Kindle Fire vs. Nook Tablet: Which should you buy?

If you want an inexpensive slate, the new tablets from Amazon and Barnes & Noble are your best bets

By Melissa J. Perenson, PC World |  Networking, Amazon Kindle Fire, Android

Neither the Nook Tablet nor the Kindle Fire has a great native email client, but the Nook Tablet's is the better of the two. It lets you jump into Gmail labels, for example; and emails resized better to fit the 7-inch vertical display. It's too bad that the email app displays mail only in portrait mode. Also the Nook Tablet's email program lacks the Universal Inbox offered by the Kindle Fire.

Next: Pictures and Personal Video, and Apps

Pictures and Personal Video

Winner: Neither

Our test images looked sharp and lovely on the Nook Tablet, which also played our 1080p .MP4 test movie smoothly and with fine detail.

Unfortunately, the Nook Tablet's My Media gallery viewer app is a mess. It dumps all of your images into a single undifferentiated top-level view, regardless of any folders you may have organized them into on your media card. Thumbnails appear as fuzzy, poorly rendered squares. The app has a basic slideshow mode, but you can't see image or movie file names, and you can't opt to email an image to someone—all basic functions in competing Android 3.2 tablets and in Apple's iPad 2. Barnes & Noble says that its video player can also handle 3GP and 3G2 MKV video, but I didn't try those formats. The company also says that it plans to improve My Media in a future update; but at this point, the app is a hassle.

The Kindle Fire's Gallery app makes images painful to view. It automatically resizes images transferred to the device, lowering resolution and dropping detail in the process--and making it impossible to zoom in on the image if you want to show something. The Fire resized one of my test images to 486 by 324 from its original 3888 by 2592 pixels. The problem lies entirely with Amazon's Gallery app software, since that same photo renders well on the Kindle Fire in a free image viewer that I downloaded, exhibiting better color and saturation, and reasonably sharp detail. The same picture displayed in the Fire's native image gallery was much worse.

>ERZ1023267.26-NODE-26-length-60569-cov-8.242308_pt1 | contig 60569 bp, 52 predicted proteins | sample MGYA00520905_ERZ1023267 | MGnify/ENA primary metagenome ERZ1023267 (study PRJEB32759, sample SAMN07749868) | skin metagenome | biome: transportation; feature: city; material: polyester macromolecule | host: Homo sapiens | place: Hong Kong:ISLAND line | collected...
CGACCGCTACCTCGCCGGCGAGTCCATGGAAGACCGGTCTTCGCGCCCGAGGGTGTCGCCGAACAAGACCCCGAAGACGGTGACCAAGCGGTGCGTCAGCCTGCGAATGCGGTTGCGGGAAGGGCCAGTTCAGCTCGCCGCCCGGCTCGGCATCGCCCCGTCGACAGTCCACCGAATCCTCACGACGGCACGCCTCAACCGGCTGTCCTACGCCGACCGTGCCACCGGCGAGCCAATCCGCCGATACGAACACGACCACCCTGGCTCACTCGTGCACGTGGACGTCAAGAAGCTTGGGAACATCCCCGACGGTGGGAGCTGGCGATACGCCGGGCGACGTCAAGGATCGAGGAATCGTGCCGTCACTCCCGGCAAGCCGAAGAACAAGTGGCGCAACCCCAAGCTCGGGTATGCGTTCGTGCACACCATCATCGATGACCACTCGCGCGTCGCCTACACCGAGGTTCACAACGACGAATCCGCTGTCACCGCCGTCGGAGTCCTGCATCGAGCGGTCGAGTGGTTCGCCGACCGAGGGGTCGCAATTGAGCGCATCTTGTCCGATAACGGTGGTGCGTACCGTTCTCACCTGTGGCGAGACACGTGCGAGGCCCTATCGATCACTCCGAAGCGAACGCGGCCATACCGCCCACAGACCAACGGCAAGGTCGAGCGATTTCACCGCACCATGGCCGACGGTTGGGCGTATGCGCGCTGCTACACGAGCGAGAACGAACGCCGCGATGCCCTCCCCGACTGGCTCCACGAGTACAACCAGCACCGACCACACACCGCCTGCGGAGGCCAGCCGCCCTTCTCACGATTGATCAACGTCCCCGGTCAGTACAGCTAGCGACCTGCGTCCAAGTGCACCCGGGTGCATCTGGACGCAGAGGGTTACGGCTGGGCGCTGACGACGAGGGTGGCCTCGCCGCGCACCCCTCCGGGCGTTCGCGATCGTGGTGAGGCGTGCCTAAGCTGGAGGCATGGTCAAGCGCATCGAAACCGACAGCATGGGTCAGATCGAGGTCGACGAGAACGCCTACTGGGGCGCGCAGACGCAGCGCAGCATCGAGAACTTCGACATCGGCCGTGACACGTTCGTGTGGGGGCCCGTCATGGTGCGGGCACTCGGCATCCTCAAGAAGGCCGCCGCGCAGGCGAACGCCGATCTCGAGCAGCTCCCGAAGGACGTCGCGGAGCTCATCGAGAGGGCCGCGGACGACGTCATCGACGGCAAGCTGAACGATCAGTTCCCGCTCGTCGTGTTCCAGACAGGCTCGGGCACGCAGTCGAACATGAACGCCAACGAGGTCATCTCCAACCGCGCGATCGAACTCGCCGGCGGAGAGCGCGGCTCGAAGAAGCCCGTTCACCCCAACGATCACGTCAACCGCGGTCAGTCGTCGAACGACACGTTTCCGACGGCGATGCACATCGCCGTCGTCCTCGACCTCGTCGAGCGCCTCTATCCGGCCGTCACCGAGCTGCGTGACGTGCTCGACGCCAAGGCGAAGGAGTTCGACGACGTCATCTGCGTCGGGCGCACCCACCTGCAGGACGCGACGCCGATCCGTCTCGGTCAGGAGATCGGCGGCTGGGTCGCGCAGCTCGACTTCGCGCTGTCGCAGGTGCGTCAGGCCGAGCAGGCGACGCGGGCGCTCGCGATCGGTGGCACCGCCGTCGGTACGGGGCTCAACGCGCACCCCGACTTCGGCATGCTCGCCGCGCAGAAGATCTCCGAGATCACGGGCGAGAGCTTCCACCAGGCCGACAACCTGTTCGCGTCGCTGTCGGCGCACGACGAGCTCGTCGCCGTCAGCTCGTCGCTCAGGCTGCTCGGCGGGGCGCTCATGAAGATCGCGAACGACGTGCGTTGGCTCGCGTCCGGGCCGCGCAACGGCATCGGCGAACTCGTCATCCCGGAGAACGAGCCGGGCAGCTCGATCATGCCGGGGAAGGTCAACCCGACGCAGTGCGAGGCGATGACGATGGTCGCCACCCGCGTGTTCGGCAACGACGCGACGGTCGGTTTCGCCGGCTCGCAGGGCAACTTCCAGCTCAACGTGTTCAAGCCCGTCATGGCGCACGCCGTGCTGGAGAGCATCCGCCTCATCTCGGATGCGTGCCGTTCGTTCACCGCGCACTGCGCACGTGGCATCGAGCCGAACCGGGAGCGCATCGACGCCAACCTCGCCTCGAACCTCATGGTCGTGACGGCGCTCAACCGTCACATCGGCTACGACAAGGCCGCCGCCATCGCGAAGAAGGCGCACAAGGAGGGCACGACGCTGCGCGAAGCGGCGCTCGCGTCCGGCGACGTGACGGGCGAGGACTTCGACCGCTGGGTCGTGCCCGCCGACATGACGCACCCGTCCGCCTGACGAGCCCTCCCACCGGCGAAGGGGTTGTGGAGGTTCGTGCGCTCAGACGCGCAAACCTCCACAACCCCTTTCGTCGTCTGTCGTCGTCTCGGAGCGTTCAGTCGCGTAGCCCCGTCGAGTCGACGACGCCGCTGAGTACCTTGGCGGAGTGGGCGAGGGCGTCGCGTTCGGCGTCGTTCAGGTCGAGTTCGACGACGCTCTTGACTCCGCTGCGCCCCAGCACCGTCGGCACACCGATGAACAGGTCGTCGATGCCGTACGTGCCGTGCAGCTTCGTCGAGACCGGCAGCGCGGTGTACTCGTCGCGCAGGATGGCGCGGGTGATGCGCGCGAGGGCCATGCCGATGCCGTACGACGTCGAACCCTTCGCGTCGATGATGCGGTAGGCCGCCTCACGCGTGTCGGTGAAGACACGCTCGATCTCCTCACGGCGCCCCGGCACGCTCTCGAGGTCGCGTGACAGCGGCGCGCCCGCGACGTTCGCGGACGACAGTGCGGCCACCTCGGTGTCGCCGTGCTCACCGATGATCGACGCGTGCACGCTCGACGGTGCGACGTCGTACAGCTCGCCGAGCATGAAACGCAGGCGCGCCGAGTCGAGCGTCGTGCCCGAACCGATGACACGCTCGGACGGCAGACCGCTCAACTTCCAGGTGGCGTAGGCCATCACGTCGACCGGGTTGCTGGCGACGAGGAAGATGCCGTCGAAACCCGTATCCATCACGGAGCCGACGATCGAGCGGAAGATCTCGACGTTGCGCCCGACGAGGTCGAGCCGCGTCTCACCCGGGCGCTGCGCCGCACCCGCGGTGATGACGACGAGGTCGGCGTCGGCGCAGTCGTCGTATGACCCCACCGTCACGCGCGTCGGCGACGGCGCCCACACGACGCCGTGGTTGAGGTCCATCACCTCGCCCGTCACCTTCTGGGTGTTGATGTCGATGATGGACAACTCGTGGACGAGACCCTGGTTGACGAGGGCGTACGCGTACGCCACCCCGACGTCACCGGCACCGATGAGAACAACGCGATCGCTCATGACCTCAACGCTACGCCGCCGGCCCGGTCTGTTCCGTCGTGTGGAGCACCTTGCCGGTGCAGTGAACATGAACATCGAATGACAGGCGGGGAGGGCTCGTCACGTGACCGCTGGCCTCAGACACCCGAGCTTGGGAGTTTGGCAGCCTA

Unlike the Nook Tablet's app, the Kindle Fire's Gallery app supports folders, shows rectangular thumbnails as well as square ones, and displays image information. It can play videos just as the Gallery app does on the Nook Tablet and on Android tablets in general. My 1080p .MP4 test video ran in the same video player that the Fire used for playing videos acquired from Amazon, complete with that player's nifty 10-second rewind button. Amazon says that its video player supports just two file formats: .MP4 and Google's VP8.

My test video retained most of its sharpness and detail, though it did stutter in a couple of spots (the same video looked better and had no stutters on the Nook Tablet). In contrast, the Amazon-acquired videos that I tried in the same player looked fuzzy and often showed pixelation and artifacts.


Originally published on PC World |  Click here to read the original story.
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